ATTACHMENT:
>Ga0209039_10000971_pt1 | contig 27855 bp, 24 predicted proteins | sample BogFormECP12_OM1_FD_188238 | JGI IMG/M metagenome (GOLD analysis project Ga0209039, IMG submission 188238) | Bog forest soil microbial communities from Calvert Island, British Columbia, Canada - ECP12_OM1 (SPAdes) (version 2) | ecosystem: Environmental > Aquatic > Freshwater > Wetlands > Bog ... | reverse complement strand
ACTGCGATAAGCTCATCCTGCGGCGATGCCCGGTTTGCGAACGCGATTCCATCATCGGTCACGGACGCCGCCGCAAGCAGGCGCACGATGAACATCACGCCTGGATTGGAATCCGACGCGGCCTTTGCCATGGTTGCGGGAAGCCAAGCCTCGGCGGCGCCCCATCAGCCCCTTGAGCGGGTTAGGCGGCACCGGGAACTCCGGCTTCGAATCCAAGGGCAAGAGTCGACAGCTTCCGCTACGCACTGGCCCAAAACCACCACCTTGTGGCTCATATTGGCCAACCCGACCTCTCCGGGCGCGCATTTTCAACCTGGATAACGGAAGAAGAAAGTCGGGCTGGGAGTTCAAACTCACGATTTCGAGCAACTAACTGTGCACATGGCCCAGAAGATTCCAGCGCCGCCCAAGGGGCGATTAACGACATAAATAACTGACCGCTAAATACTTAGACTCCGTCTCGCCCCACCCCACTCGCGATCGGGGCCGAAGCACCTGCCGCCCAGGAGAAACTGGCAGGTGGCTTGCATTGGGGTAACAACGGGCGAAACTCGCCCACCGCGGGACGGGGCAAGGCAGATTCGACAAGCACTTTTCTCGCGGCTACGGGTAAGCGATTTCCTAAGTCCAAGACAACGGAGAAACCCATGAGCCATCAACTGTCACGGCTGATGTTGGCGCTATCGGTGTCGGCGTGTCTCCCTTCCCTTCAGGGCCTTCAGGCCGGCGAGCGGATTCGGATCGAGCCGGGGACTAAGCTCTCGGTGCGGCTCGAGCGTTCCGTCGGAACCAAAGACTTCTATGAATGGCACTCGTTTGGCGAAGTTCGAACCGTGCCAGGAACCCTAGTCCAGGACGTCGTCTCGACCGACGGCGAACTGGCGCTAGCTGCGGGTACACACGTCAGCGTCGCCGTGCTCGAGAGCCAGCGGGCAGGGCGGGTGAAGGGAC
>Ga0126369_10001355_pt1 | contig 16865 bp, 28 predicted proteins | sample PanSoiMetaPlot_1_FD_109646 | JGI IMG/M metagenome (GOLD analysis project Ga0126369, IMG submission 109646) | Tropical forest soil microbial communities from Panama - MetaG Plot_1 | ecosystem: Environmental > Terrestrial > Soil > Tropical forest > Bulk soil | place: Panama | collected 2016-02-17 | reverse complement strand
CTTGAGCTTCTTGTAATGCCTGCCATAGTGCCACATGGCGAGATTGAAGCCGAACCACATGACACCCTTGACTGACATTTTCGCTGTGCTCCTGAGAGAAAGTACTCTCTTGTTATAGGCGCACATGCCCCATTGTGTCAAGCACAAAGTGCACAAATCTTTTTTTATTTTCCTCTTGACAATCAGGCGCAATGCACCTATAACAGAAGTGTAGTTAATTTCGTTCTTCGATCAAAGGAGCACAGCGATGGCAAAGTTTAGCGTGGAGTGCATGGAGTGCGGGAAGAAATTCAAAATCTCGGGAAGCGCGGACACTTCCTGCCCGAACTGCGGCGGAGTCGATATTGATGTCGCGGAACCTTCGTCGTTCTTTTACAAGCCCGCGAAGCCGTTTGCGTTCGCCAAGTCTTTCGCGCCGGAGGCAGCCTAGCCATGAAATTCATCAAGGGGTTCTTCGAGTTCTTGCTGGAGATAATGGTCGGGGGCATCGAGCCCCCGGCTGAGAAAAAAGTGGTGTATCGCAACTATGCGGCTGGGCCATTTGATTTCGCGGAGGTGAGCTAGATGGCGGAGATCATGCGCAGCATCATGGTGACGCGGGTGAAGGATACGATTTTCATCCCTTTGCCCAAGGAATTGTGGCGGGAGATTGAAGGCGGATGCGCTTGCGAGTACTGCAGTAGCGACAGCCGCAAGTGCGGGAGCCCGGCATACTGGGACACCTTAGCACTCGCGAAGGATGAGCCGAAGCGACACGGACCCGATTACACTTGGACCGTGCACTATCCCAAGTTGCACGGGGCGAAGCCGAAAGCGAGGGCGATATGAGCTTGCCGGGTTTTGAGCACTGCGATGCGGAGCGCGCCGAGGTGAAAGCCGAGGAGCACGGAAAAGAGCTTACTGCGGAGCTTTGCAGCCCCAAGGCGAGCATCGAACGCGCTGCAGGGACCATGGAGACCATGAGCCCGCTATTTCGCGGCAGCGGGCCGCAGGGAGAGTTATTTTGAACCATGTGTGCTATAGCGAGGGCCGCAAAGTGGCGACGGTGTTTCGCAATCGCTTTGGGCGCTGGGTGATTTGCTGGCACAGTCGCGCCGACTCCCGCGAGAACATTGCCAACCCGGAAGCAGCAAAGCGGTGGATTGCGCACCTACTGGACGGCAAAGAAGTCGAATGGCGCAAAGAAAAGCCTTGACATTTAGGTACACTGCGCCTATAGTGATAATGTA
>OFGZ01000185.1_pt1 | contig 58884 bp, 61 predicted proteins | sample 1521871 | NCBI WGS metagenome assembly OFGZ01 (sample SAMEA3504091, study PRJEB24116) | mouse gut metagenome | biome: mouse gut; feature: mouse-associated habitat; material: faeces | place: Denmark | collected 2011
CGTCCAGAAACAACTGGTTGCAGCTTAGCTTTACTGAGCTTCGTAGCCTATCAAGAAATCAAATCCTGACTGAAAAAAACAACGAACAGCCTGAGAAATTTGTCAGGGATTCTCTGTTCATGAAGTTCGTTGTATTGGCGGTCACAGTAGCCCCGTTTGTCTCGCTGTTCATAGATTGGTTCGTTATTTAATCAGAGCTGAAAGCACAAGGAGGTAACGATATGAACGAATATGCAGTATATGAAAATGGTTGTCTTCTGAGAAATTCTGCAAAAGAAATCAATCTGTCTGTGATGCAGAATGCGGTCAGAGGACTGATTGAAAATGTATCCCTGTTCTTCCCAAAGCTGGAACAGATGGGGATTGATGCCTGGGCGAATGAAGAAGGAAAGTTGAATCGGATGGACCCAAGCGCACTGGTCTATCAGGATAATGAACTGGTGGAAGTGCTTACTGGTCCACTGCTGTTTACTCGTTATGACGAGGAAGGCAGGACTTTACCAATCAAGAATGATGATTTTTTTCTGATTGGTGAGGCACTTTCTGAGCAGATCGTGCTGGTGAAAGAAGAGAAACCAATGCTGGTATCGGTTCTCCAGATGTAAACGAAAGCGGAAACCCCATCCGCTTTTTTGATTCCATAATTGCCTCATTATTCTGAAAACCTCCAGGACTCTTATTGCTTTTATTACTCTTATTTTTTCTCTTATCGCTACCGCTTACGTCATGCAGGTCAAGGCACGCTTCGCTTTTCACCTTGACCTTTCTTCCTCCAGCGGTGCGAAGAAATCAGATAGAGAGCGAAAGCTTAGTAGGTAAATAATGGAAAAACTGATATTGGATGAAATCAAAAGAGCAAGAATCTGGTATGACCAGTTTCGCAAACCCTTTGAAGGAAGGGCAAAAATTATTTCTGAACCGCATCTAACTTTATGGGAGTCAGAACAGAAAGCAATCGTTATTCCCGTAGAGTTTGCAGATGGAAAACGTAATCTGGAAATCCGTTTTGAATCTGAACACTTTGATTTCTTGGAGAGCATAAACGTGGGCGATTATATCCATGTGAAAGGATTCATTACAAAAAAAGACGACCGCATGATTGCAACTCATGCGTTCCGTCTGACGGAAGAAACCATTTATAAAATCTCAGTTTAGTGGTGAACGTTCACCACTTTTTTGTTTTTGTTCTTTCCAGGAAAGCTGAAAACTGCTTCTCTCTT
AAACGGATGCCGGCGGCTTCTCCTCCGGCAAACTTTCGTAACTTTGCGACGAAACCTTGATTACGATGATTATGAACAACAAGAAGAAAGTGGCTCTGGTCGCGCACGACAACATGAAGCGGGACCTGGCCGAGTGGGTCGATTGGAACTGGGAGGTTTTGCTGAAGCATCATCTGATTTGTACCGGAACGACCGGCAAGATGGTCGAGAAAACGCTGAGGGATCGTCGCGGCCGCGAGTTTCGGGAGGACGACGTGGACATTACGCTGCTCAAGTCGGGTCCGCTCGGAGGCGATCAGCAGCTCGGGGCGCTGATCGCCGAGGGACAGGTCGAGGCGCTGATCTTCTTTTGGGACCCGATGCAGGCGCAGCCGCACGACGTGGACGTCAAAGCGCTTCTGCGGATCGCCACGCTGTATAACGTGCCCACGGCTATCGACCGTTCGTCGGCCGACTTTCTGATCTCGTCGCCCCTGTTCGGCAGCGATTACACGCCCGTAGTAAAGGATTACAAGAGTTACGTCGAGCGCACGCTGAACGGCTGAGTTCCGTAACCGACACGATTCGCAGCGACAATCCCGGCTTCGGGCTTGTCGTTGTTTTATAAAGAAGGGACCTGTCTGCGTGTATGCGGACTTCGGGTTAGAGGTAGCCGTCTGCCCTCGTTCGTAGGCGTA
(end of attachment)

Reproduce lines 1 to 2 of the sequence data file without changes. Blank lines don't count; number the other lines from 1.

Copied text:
>Ga0209039_10000971_pt1 | contig 27855 bp, 24 predicted proteins | sample BogFormECP12_OM1_FD_188238 | JGI IMG/M metagenome (GOLD analysis project Ga0209039, IMG submission 188238) | Bog forest soil microbial communities from Calvert Island, British Columbia, Canada - ECP12_OM1 (SPAdes) (version 2) | ecosystem: Environmental > Aquatic > Freshwater > Wetlands > Bog ... | reverse complement strand
ACTGCGATAAGCTCATCCTGCGGCGATGCCCGGTTTGCGAACGCGATTCCATCATCGGTCACGGACGCCGCCGCAAGCAGGCGCACGATGAACATCACGCCTGGATTGGAATCCGACGCGGCCTTTGCCATGGTTGCGGGAAGCCAAGCCTCGGCGGCGCCCCATCAGCCCCTTGAGCGGGTTAGGCGGCACCGGGAACTCCGGCTTCGAATCCAAGGGCAAGAGTCGACAGCTTCCGCTACGCACTGGCCCAAAACCACCACCTTGTGGCTCATATTGGCCAACCCGACCTCTCCGGGCGCGCATTTTCAACCTGGATAACGGAAGAAGAAAGTCGGGCTGGGAGTTCAAACTCACGATTTCGAGCAACTAACTGTGCACATGGCCCAGAAGATTCCAGCGCCGCCCAAGGGGCGATTAACGACATAAATAACTGACCGCTAAATACTTAGACTCCGTCTCGCCCCACCCCACTCGCGATCGGGGCCGAAGCACCTGCCGCCCAGGAGAAACTGGCAGGTGGCTTGCATTGGGGTAACAACGGGCGAAACTCGCCCACCGCGGGACGGGGCAAGGCAGATTCGACAAGCACTTTTCTCGCGGCTACGGGTAAGCGATTTCCTAAGTCCAAGACAACGGAGAAACCCATGAGCCATCAACTGTCACGGCTGATGTTGGCGCTATCGGTGTCGGCGTGTCTCCCTTCCCTTCAGGGCCTTCAGGCCGGCGAGCGGATTCGGATCGAGCCGGGGACTAAGCTCTCGGTGCGGCTCGAGCGTTCCGTCGGAACCAAAGACTTCTATGAATGGCACTCGTTTGGCGAAGTTCGAACCGTGCCAGGAACCCTAGTCCAGGACGTCGTCTCGACCGACGGCGAACTGGCGCTAGCTGCGGGTACACACGTCAGCGTCGCCGTGCTCGAGAGCCAGCGGGCAGGGCGGGTGAAGGGAC